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Ex-Rep. Nathan Deal (R-Ga.) denied charges that he abused his Congressional office for personal gain, according to a letter released Monday by the Office of Congressional Ethics as part of its investigation of the former lawmaker.
The OCE investigation focused on Deals efforts to persuade Georgia officials to preserve a state-funded auto salvage program that benefited his familys business.
Deal, who resigned from the House on March 21 in favor of his gubernatorial campaign, denied any wrongdoing in a letter published with the report, and his attorney criticized the document as inaccurate in an interview Monday.
According to the 138-page OCE report, which recommended the House ethics committee conduct a further investigation, Deal sought to persuade Georgia officials to abandon a plan to expand the number of salvaged-vehicle inspection stations in the state and award contracts to those stations through a competitive bidding process.
Deal and his business partner, Ken Cronan, own and operate Recovery Services Inc., also known as Gainesville Salvage & Disposal, one of the eight existing inspection stations at the time of Deals alleged actions. The business no longer operates as an inspection site.
The OCE does not take a position on Representative Deals motivations for inserting himself into discussion of potential modifications to a state vehicle inspection program, the OCE report states.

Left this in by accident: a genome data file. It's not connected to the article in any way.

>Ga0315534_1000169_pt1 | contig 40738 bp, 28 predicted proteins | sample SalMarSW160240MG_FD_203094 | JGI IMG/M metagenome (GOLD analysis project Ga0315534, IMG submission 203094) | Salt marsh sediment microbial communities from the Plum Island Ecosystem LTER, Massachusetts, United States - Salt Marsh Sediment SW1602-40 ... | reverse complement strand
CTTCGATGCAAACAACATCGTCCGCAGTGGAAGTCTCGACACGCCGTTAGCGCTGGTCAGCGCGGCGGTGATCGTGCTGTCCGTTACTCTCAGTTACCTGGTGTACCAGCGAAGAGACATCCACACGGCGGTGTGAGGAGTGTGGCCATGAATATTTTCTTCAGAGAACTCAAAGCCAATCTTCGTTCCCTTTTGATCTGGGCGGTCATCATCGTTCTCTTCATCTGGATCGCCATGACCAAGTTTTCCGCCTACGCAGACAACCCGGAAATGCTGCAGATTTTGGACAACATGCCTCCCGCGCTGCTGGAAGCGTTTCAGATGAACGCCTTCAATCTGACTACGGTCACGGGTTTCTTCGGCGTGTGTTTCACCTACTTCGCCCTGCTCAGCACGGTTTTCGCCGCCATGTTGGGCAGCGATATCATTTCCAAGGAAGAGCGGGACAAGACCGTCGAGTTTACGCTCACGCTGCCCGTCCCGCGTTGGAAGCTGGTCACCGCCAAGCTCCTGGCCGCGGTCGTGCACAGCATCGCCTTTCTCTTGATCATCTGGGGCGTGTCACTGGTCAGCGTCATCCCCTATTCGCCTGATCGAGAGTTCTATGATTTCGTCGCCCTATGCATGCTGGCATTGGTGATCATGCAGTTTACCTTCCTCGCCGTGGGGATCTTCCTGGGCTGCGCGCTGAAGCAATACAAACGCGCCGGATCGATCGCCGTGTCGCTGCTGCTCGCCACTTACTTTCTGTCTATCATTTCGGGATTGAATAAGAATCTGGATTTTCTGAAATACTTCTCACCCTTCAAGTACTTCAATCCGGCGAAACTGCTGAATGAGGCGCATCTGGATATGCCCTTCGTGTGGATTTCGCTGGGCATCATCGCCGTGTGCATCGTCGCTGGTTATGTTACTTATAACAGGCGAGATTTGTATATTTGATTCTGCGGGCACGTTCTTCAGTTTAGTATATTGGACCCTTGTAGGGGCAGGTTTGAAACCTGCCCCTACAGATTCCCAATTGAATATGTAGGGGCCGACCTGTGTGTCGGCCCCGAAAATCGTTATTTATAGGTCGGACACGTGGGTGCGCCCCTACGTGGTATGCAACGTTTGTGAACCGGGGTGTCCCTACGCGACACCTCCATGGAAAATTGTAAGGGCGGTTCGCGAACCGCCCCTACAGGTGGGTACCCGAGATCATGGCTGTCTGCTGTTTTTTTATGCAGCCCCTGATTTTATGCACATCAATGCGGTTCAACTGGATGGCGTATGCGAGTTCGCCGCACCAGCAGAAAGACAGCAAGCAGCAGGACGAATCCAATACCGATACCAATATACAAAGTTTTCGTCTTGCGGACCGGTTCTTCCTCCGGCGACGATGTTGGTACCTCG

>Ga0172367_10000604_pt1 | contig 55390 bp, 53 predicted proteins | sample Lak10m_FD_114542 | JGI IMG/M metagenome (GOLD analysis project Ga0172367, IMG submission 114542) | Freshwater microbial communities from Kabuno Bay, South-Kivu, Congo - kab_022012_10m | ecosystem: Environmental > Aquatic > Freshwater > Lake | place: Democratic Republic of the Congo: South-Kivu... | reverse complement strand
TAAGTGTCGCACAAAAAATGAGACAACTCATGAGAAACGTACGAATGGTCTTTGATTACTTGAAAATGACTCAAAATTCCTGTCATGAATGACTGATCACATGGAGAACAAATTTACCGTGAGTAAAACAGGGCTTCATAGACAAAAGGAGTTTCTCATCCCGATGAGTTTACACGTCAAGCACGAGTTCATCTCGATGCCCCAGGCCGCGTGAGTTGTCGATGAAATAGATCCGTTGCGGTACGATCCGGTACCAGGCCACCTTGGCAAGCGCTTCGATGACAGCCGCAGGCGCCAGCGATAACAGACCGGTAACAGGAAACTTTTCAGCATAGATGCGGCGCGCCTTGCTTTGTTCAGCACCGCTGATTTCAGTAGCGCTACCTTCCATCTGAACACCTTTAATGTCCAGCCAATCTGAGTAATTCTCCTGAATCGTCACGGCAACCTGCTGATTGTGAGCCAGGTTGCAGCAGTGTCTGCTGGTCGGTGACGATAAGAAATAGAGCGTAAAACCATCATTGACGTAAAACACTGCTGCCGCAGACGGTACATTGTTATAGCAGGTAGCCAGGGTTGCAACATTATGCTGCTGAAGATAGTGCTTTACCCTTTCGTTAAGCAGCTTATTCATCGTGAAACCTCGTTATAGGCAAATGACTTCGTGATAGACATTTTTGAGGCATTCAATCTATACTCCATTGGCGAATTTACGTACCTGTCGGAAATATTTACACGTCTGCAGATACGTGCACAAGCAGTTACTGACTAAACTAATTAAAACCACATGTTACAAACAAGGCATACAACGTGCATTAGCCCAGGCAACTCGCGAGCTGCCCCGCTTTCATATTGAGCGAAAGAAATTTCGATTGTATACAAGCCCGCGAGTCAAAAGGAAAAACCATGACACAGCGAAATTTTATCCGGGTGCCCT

However, during operation of the previous vehicle inspection system, Representative Deal received a significant financial benefit as a GSD partner and corporate officer, the report continues. It is undisputed that as a public servant, Representative Deal took active steps to preserve a purely state program, one that had generated financial benefit for Representative Deal and his business partner. Further, while taking these steps, Representative Deal used resources of the House of Representatives.
The Atlanta Journal-Constitution reported in early 2008 that Gainesville Salvage & Disposal earned $1.5 million from 2004 to 2008 from the salvage inspection program.
Deal defended his involvement, along with his chief of staff, in three meetings with Georgia state officials who proposed changes to the state inspection program, citing his longstanding and routinely reported involvement in the salvage business.
Congressman Deal has become someone that Georgians, including elected and appointed government officials, would ask regarding salvage issues, according to a summary that Deal submitted to the OCE.
In a letter from Deal, the Georgian also cited conflict of interest rules that allow Members to vote or contact federal agencies on issues that may affect them as members of a class.
The suggestion appears to be that because I was involved in a family business in the area of salvage operations, I could not take any action in any matters involving salvage operations. This would be an overly broad and incorrect interpretation of House ethics rules, Deal wrote.
He later cited the House ethics manual, which states: A constituent need not be denied congressional intercession merely because a Member may stand to derive some incidental benefit along with others in the same class.
The OCE also reported inconsistencies between Deals annual finance disclosure forms and his federal tax filings, and alleged that the Georgia lawmaker may have violated outside earned income limits.
On his House financial disclosures, Deal reported unearned dividends or partnership income, but he filed federal tax returns showing earned income in the same amounts.